Land: Is It Still Our Common Ground?

July 8, 2015 Updated: July 8, 2015

“All the property that is necessary to a Man, for the Conservation of the Individual and the Propagation of the Species, is his natural Right, which none can justly deprive him of.”

—Ben Franklin

Land grab (noun)

The seizing of land by a nation, state, or organization, especially illegally, underhandedly, or unfairly.

(Source: 2015

Some land grab facts:

“When they first came they told us an investor was coming and we would develop the land alongside one another. They didn’t say the land would be taken away from us entirely.”

—Farmer Gemechu Garbaba 

“Farmland has now become the latest scarce ‘hot’ commodity for all sorts of speculators who have absolutely no interest in agriculture.”

—John Peck, Executive Director of Wisconsin-based Family Farm Defenders

The Global Land Grab

123.5 million acres of African land—twice the size of Great Britain—were grabbed up or are being negotiated by foreign governments and or speculators and wealthy investors since 2009.

In the last three decades, land theft, motivated by rising food and fuel prices, and inflated by stock market warnings of anticipated commodities scarcity, have made land grabbing an international industry on to itself. Within our lifetime, what started out, mostly as zip code-sized land thievery, has become more of a satellite’s view of a planet and its people in pain. 

This planet, threatened by loss of resources due to global climate change and ecological land loss, and reports of a “global food crisis,” is enduring rising food and oil prices so startling that it attracts investors, whose predominant concerns are profit, not people or property rights. What was once about playing with Monopoly money, is now about seizing the board, the bank, and a sovereign country’s yearly food budget. But with no go to jail card in the deck.

These new and ruthless players are financial speculators stalking shrinking farmland, that they would then replace food farm crops with high-profit crops, such as corn, soy beans, and other bio-fuel crops. The area of non-food farm land used for bio-fuel crops has more than doubled between 2005 and 2009, expanding to 36 million hectares by 2008. Turning food crops into non-edible “cash crops” raises questions and concerns, such as: Are such actions a new form of financial fascism, designed to raise and manipulate food and oil prices? Are these actions crimes against the land, as well as humanity?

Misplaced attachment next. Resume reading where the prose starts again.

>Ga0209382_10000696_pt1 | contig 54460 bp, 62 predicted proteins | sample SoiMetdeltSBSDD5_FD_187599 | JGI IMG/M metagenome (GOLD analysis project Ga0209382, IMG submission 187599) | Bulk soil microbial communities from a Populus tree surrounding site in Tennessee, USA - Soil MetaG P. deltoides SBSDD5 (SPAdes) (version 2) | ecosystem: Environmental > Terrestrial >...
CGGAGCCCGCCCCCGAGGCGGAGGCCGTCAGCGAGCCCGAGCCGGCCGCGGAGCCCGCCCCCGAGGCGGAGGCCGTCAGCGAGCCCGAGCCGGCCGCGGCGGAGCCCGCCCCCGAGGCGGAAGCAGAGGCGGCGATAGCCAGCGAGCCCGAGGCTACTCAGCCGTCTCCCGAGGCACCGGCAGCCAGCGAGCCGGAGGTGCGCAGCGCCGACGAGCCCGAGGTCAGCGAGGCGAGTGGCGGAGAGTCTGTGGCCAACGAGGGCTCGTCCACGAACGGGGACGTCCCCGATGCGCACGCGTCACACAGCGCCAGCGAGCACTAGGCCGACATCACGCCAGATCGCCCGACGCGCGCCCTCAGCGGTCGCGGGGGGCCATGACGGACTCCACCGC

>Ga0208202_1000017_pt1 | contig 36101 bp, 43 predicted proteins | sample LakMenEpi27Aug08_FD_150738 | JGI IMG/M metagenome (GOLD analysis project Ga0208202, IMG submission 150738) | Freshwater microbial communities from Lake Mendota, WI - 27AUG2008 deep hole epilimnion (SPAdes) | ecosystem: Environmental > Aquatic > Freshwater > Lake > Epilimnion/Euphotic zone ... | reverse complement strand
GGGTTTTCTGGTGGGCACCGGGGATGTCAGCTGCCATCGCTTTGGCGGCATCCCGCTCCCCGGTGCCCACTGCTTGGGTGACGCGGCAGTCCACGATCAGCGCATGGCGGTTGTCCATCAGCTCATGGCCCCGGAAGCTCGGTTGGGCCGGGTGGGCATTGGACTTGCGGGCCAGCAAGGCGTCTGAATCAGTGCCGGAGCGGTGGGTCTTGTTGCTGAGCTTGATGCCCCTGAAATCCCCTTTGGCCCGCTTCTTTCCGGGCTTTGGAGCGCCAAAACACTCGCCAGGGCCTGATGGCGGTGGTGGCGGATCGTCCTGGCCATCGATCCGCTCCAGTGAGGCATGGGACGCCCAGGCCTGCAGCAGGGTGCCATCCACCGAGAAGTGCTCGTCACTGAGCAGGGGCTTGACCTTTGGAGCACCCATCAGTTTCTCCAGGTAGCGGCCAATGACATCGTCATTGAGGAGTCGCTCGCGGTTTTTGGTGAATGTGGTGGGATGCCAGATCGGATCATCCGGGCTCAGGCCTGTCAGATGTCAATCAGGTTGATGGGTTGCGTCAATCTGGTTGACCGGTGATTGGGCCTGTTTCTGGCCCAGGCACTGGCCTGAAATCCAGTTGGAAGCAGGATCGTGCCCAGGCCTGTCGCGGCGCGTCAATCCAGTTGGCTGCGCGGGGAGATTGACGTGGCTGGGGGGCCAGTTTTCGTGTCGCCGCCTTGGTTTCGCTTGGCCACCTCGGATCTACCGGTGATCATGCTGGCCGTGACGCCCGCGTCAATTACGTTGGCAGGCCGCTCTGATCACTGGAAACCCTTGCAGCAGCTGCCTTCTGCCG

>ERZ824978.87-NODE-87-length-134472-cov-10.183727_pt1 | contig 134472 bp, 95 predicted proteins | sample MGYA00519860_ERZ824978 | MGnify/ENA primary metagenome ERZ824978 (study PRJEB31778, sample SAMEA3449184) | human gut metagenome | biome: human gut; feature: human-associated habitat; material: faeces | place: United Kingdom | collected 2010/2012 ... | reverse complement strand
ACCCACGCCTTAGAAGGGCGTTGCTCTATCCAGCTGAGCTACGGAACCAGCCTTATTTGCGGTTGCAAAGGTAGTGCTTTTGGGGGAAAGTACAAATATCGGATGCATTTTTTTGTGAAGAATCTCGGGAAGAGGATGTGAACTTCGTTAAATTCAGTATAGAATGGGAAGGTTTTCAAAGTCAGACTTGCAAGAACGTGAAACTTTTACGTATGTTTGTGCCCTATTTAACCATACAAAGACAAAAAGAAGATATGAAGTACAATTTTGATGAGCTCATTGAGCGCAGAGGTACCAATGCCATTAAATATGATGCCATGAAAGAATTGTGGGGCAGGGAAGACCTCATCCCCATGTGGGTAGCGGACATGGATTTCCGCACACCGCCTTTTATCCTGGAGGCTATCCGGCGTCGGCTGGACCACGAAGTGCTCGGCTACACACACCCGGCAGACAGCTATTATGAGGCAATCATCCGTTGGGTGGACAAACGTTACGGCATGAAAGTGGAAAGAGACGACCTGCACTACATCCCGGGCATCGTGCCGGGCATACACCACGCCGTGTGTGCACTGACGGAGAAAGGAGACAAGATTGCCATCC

Two large American cola companies are buying up government water rights in Nigeria and other African countries. A bottle of clean water in that country now sells for more than the price of a bottle of the company’s cola. The ongoing global food and fuel crisis is being caused more by financial speculators than by nature.

Epoch Times Photo

John Muyiisa is 49 years old and has been farming for 34 years in Kasenyi village, western Uganda. All but two acres were taken from him by BIDCO, a Kenyan company, which bulldozed his land, destroying his coffee plantation. The company offered him about US$300 and one acre of land, later changed to three acres and no money, but he refused. (FoEI / ATI Jason Taylor)

It is in fact, a large-scale assault on diverse peoples’ property rights. What used to be countries warring over land, is now dollar and euro-dollar conquest. A committee of financiers with ballpoint pens in a board room on the other side of the world can conquer more land than a uniformed, modern army.

A democratic market economy is based on the historically constant safeguard of the complete and relied upon respect of property rights. Eminent domain laws are international, and any authority falsely armed with the power to use greed and unconscionable profiteering to abuse these rights, brings large-scale social disorder and human grief when abusing any country’s citizens’ rights of private property.

And, if allowed to continue, food will be a luxury and fuel will be an expensive privilege. 

Here’s a two part question:

Part 1.

Can you envision a day within your lifetime when clean water costs more than gasoline and food is not a necessity, but a luxury?

Part 2.

What are you going to do about it?

Shelley B. Blank has worked with major national and international newspapers as a journalist as well as a corporate executive. He has produced programs for Public Radio and lectured on modern multimedia communications and technology.